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Desert island books- complete works of ONE writer. Watch

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    (Original post by evantej)
    Reading him outside of his aesthetic, historical, political and philosophical (all these fields merge in nineteenth-century Russia, thankfully) context means you are not really reading Dostoevsky. Some texts are more universal than others (I imagine The Devils is incomprehensible to those with no knowledge of Russia, whereas The Double could be enjoyed by pretty much by anyone), but there is a perverse insistence on the nature of Russian nationality that is almost all of his texts from the 1860s onwards, and if you do not understand that (i.e. the extratextual allusions) then a desert island and the rest of time is not going to help.

    It has nothing to do with snobbery.
    It has everything to do with snobbery. Essentially what you're saying is there's a 'correct' way of understanding Dostoevsky, and that this is the only way one can read him.

    Texts can stand alone or be read in a historical and literary context, and to state that one way is more valid than the other is kind of crude, and misses the subtleties involved in different ways of reading.

    As well as that, to assume that most people voting Dostoevsky haven't 'properly understood him' (unlike you, of course)- when they've said nothing whatsoever to indicate this- is quite blatant snobbery.
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    (Original post by missygeorgia)
    It has everything to do with snobbery. Essentially what you're saying is there's a 'correct' way of understanding Dostoevsky, and that this is the only way one can read him.

    Texts can stand alone or be read in a historical and literary context, and to state that one way is more valid than the other is kind of crude, and misses the subtleties involved in different ways of reading.

    As well as that, to assume that most people voting Dostoevsky haven't 'properly understood him' (unlike you, of course)- when they've said nothing whatsoever to indicate this- is quite blatant snobbery.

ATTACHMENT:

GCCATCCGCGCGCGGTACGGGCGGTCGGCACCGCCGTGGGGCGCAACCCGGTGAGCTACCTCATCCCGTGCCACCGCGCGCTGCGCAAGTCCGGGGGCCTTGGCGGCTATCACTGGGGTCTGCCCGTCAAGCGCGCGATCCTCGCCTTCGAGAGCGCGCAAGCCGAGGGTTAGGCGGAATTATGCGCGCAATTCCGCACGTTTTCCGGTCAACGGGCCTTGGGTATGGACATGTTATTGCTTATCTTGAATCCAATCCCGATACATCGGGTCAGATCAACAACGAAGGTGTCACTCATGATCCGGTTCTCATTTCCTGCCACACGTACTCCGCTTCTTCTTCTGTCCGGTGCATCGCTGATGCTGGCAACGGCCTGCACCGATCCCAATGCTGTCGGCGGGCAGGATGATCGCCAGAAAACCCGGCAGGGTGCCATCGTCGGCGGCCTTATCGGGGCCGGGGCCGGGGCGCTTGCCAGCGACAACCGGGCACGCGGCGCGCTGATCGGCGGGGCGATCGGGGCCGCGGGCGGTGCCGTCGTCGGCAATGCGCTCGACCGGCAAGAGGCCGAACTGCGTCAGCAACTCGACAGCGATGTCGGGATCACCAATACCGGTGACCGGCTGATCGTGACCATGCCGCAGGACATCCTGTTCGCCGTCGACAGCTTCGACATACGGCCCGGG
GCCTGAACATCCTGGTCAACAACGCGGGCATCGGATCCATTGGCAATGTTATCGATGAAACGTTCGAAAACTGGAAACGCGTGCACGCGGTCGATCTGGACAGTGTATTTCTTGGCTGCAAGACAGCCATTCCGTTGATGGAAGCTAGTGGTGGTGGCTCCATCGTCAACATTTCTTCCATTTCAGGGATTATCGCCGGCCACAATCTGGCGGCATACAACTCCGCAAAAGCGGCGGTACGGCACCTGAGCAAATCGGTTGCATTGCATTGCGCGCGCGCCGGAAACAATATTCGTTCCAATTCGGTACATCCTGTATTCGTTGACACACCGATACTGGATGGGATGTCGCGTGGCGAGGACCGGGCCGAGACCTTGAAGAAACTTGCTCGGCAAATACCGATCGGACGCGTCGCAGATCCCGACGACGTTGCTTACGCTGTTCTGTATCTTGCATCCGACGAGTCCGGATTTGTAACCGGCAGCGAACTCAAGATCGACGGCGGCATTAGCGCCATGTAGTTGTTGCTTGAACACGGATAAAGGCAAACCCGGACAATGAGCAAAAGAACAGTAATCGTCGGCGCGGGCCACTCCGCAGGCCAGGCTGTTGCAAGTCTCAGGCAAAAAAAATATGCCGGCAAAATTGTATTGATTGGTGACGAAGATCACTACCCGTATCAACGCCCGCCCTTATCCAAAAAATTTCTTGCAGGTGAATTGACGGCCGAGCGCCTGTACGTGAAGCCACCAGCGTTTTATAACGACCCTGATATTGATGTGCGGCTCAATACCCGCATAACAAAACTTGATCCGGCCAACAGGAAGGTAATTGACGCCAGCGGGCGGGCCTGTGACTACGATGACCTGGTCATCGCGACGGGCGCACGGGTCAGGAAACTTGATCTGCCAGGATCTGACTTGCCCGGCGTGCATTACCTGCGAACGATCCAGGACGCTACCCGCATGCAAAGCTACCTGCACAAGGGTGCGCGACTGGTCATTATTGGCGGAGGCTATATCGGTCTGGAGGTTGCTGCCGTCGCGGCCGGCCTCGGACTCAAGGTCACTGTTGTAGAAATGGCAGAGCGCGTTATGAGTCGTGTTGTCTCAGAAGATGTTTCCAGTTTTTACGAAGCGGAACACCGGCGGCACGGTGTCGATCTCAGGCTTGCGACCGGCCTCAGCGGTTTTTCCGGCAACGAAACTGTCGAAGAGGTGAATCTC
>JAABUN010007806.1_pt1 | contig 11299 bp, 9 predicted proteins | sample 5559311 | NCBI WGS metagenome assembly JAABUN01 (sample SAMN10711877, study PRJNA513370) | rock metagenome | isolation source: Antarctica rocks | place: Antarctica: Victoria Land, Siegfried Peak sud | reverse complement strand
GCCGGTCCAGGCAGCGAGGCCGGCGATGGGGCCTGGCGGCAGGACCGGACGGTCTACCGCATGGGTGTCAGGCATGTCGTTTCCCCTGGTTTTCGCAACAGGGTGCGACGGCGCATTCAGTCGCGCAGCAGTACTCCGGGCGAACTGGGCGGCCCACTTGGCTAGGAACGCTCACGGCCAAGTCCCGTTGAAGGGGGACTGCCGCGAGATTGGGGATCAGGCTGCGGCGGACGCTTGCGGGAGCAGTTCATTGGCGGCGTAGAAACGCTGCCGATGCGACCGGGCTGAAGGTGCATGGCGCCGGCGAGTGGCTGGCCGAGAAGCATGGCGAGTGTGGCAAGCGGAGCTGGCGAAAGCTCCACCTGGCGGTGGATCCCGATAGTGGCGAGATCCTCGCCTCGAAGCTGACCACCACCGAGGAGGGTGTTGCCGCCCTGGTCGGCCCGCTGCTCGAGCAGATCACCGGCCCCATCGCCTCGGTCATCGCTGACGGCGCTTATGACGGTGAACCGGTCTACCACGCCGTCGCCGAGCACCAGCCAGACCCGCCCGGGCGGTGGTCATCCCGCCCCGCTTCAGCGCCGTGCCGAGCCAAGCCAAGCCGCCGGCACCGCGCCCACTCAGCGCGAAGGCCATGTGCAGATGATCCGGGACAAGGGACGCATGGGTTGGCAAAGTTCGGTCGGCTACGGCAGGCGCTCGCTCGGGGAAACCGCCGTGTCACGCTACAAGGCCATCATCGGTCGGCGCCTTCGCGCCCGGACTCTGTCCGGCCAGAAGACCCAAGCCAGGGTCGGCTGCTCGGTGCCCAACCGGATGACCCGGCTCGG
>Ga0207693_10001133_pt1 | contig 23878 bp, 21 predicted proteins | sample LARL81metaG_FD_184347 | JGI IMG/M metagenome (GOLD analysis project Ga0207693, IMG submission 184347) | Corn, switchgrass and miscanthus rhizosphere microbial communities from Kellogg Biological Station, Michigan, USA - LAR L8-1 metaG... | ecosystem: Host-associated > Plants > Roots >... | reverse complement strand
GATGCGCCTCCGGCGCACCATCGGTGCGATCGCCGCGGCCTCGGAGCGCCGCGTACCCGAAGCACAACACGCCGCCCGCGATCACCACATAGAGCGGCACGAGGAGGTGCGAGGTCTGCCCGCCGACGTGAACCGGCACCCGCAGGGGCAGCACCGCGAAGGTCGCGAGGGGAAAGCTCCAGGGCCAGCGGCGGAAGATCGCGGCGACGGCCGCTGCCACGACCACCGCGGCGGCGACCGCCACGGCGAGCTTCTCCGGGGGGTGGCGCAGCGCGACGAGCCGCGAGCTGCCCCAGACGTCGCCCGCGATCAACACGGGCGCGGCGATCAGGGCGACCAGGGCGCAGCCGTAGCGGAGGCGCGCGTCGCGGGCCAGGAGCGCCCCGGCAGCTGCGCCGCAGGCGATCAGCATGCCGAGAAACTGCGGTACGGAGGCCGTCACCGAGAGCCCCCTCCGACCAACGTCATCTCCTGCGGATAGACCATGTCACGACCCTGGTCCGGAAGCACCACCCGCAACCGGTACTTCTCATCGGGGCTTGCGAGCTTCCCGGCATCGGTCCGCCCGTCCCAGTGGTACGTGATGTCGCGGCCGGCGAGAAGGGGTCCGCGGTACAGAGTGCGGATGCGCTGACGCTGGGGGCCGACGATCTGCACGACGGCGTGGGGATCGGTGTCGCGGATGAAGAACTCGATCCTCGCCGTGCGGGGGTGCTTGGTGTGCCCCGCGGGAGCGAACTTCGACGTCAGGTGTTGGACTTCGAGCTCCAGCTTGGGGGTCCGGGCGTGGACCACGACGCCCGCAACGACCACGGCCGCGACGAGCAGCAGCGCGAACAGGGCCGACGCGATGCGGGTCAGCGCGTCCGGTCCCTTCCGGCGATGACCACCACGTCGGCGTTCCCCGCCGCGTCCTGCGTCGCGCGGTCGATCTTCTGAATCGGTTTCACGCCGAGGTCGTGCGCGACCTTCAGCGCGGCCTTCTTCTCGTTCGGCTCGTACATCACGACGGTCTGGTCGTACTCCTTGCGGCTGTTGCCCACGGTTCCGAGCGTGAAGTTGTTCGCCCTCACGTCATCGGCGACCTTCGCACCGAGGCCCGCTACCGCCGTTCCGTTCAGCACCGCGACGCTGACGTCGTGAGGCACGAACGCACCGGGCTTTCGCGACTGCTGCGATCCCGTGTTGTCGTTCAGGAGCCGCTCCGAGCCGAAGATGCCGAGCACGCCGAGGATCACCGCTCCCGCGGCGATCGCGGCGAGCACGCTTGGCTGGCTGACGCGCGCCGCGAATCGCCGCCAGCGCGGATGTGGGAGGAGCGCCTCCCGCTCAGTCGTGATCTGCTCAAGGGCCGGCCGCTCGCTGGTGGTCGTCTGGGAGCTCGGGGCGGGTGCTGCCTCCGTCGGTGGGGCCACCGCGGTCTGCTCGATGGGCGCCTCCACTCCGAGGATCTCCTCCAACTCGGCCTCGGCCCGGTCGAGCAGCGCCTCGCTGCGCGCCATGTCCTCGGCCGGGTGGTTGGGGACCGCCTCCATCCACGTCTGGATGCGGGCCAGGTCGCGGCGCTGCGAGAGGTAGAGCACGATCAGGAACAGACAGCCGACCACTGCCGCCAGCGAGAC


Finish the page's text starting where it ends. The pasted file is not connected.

I tried to give this post a thumbs up but apparantly I've given you a thumbs up recently and must go and rate other posts a bit first. Anyway, I totally agree.

    Personally, I'd go with Enid Blyton. Being stranded on a desert island is pretty stressful so I reckon some easy-going reading is in order, there's LOADS of them to keep me going plus I think the Famous Five and their can-do attitude would prove inspirational in such a situation
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    Hmm... It's hard. But I really think Margaret Atwood, because I love what I've read of hers so far, and I keep meaning to get more and then invariably need to spend my money on something else. And Cat's Eye is and probably always will be my favourite book.
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    (Original post by riotgrrl)
    I tried to give this post a thumbs up but apparantly I've given you a thumbs up recently and must go and rate other posts a bit first. Anyway, I totally agree.

    Personally, I'd go with Enid Blyton. Being stranded on a desert island is pretty stressful so I reckon some easy-going reading is in order, there's LOADS of them to keep me going plus I think the Famous Five and their can-do attitude would prove inspirational in such a situation
    Don't you think you'd get depressed at the deplorable lack of ginger beer and easily solvable mysteries on the island, though?:erm:
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    (Original post by hobnob)
    Don't you think you'd get depressed at the deplorable lack of ginger beer and easily solvable mysteries on the island, though?:erm:
    I hate ginger beer. And who says there won't be mysteries to solve? Sounds like prime treasure-hunting land to me :p:
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    (Original post by riotgrrl)
    I hate ginger beer. And who says there won't be mysteries to solve? Sounds like prime treasure-hunting land to me :p:
    What sort of treasures could you expect to find on an island like that, though? Crates full of classics discarded by previous cast-aways?
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    (Original post by evantej)